Changes to casual employment
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    Changes to casual employment

    Posted by Northadvisory on April 28, 2021

    The Fair Work Act 2009 was amended on Friday 26 March 2021. The amendments include changes to workplace rights and obligations for casual employees.

    A manager in a warehouse holding a list while checking boxes

    These changes were made by the Fair Work Amendment (Supporting Australia’s Jobs and Economic Recovery) Act 2021 (Amendment Act).

    Changes were effective from Saturday 27 March 2021.

    The Amendment Act introduces a:

    Manager and waitress laughing at designs on digital tabletCasual Employment Information Statement

    Under these recent changes, employers must give all new casual employees a Casual Employment Information Statement (the CEIS) before, or as soon as possible after, they commence employment.

    Small business employers – those with fewer than 15 employees – need to give their existing casual employees a copy of the CEIS as soon as possible after 27 March 2021. Other employers must give their existing casual employees a copy of the CEIS as soon as possible after 27 September 2021.

    An employer is only required to give an employee the CEIS once in any 12 month period. So, if a person employs a casual employee temporarily at different stages in a 12 month period, they only need to give them the CEIS once.

    The CEIS contains information about:

    • a casual employee definition
    • when an employer has to offer casual conversion
    • when an employer doesn’t have to offer casual conversion
    • when a casual employee can request casual conversion
    • casual conversion entitlements of casual employees employed by small business employers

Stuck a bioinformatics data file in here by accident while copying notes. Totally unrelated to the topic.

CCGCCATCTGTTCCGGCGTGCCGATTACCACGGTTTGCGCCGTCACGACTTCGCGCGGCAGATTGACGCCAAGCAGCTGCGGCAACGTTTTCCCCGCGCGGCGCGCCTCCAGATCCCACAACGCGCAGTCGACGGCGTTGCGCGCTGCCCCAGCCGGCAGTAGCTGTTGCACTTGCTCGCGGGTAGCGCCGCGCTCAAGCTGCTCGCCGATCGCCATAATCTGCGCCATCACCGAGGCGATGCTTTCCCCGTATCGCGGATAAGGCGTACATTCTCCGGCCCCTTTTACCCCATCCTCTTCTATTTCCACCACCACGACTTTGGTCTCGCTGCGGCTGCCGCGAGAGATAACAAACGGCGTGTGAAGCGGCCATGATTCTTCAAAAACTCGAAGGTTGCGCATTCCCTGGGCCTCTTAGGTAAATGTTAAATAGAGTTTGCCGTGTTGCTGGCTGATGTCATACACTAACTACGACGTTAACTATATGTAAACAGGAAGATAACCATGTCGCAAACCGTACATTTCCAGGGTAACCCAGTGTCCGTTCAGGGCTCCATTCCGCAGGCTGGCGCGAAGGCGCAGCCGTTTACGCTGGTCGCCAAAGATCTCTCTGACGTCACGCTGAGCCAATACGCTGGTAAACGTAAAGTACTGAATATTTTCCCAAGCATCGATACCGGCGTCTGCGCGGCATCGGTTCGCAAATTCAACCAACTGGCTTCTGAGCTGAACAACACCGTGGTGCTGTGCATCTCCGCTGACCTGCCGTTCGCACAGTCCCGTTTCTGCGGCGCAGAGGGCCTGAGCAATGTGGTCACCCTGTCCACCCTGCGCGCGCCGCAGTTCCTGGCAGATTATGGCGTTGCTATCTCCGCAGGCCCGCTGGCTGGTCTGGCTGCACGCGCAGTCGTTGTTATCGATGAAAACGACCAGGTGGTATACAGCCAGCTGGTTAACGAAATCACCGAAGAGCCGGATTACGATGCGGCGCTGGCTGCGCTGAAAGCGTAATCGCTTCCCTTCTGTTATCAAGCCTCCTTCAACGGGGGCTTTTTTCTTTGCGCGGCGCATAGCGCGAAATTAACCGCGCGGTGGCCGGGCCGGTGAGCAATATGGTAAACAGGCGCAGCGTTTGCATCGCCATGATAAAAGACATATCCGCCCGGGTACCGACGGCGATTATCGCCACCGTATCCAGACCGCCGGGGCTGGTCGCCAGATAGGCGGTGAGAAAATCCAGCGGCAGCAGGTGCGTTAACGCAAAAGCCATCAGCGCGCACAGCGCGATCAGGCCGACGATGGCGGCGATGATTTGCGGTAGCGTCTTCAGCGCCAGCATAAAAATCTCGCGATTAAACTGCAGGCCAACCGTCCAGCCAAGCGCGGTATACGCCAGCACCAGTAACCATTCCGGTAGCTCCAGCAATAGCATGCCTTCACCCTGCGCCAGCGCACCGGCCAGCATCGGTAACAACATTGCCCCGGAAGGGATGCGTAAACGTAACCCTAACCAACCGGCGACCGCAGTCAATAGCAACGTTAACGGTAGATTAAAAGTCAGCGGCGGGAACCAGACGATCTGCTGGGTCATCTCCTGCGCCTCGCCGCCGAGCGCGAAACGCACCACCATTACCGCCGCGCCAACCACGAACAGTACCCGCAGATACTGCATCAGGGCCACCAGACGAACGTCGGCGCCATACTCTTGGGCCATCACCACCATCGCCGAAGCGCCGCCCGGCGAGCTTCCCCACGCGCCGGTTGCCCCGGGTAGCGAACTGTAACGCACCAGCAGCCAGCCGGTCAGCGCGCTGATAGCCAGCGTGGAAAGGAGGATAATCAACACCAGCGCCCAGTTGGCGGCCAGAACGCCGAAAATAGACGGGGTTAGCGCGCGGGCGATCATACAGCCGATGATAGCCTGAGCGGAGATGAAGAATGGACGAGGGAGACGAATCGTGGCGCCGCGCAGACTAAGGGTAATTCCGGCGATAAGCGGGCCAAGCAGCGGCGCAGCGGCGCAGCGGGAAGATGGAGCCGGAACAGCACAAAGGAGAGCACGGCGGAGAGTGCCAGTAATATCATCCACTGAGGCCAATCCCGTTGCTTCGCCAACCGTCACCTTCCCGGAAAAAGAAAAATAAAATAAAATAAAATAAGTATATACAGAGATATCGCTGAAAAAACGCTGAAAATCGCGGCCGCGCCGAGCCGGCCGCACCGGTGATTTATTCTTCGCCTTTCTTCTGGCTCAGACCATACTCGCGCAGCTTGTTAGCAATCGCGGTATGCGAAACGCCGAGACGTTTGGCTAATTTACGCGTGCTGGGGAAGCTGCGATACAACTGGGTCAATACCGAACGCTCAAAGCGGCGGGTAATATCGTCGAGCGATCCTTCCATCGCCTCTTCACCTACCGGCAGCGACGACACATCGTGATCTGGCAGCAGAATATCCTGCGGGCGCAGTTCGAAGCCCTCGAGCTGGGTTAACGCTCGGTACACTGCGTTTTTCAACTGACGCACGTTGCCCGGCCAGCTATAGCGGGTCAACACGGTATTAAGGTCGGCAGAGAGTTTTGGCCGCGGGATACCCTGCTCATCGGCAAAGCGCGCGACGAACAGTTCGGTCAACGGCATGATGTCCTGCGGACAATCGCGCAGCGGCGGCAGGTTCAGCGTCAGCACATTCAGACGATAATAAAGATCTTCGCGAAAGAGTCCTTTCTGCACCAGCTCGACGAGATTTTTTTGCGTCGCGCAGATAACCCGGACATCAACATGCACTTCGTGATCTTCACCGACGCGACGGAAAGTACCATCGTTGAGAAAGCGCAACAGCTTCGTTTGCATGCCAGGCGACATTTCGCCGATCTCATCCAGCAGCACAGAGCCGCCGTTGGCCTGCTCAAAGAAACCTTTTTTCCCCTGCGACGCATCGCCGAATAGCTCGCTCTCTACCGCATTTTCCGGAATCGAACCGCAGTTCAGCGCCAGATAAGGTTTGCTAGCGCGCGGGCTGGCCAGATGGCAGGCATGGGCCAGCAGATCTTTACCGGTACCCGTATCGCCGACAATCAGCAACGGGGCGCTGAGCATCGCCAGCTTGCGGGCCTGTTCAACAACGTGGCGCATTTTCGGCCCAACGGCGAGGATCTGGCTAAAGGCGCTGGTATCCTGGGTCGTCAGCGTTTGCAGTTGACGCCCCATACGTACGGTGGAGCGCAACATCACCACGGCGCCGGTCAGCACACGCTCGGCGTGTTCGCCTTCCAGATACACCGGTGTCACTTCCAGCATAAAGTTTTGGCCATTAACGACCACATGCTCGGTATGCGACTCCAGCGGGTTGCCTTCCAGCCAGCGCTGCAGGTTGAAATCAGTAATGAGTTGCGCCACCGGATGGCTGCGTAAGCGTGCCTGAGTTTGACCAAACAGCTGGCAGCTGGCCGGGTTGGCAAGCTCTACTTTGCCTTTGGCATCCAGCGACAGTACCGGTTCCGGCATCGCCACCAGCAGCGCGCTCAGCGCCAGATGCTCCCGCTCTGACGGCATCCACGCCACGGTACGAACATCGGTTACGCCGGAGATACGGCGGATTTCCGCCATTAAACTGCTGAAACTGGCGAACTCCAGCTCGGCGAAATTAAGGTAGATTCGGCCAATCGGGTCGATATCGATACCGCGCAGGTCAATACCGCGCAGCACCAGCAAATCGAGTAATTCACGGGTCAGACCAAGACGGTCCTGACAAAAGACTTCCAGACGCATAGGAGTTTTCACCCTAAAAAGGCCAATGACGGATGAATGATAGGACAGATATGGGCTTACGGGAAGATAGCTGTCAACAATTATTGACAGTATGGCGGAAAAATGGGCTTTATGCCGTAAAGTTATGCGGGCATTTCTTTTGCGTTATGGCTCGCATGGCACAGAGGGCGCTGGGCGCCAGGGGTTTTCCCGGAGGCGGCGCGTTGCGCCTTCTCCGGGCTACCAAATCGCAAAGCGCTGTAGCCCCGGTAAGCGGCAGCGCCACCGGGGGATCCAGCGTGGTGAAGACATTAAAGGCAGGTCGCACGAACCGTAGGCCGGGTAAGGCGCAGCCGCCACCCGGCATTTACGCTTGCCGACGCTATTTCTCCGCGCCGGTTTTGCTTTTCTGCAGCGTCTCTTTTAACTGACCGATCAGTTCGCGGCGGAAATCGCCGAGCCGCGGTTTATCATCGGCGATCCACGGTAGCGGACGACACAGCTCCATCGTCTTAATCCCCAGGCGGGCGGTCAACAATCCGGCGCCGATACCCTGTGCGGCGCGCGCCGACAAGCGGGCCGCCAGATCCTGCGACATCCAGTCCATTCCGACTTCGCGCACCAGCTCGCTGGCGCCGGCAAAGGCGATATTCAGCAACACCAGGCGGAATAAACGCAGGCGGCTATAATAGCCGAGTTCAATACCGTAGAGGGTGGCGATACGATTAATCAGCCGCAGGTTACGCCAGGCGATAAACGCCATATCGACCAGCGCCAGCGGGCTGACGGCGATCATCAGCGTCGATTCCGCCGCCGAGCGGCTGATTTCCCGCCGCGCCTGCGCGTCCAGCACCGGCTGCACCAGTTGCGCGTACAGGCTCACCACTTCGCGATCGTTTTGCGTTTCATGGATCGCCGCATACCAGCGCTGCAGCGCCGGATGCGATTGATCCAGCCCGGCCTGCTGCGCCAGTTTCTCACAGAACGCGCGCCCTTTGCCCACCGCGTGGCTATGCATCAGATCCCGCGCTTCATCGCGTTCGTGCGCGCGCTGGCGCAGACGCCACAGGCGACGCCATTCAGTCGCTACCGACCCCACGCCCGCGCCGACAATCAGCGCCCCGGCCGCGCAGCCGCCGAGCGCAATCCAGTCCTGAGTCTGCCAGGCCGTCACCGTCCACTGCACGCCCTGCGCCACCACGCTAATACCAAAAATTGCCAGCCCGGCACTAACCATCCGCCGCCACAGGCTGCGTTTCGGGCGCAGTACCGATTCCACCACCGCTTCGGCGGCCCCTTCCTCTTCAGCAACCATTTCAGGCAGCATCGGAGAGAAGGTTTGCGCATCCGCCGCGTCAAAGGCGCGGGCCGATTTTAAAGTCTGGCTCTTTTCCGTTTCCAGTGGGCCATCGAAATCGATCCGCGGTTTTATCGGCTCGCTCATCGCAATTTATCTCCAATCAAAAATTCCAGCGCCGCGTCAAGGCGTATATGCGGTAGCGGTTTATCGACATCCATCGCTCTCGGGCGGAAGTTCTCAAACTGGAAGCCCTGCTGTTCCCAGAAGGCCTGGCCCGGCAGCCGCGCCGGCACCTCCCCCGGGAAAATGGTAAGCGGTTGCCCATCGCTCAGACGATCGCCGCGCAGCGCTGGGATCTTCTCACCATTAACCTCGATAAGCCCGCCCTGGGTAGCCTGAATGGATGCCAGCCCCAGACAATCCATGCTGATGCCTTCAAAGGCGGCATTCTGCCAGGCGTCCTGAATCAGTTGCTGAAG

• the role of the Fair Work Commission to deal with disputes about casual conversion.

    Providing the CEIS

    An employers can give casual employees the CEIS:

    • in person,
    • by postal mail, or
    • if the employee agrees, by emailing a copy of the CEIS or a link to the CEIS on the Fair Work website.

    Team in a post room packing clothes

    Definition of casual employment

    The Fair Work Act amendment includes a new definition of casual employment.

    This new definition states a person is classified as a casual employee if they accept an employment offer from an employer knowing that there is no firm advance commitment to ongoing work with an agreed pattern of work.

    Once employed as a casual, they will continue to be a casual employee until they either:

    • become a permanent employee through:
      • casual conversion, or
      • being offered and accepting the offer of full-time or part-time employment, or
    • cease employment with the employer.

    Saleswoman or florist takes order on the phoneBecoming a permanent employee

    In addition to the definition, the Amendment Act adds a new entitlement to the National Employment Standards (NES). This gives casual employees a pathway to become a full-time or part-time (permanent) employee – known as ‘casual conversion’.

    An employer (other than a small business employer) has to offer their casual employee ‘casual conversion’ to full-time or part-time (permanent) when the employee:

    • has worked for their employer for 12 months,
    • has worked a regular pattern of hours for at least the last 6 of those months on an ongoing basis,
    • could continue working those hours as a permanent employee without significant changes.

    Some exceptions apply, including:

    • small business employers (fewer than 15 employees)
    • if an employer has ‘reasonable grounds’ not to make an offer to a casual employee for casual conversion.

    Making and responding to offers and requests.

    There are rules relating to how employers and employees need to make and respond to offers. There are also rules for offering casual conversion to existing casual employees. You can find out more information about this on the Fair Work website.

    If you want to know more about the changes to casual employment contact our team or visit the Fair Work website to read the full media release. Read more Financial Industry articles.

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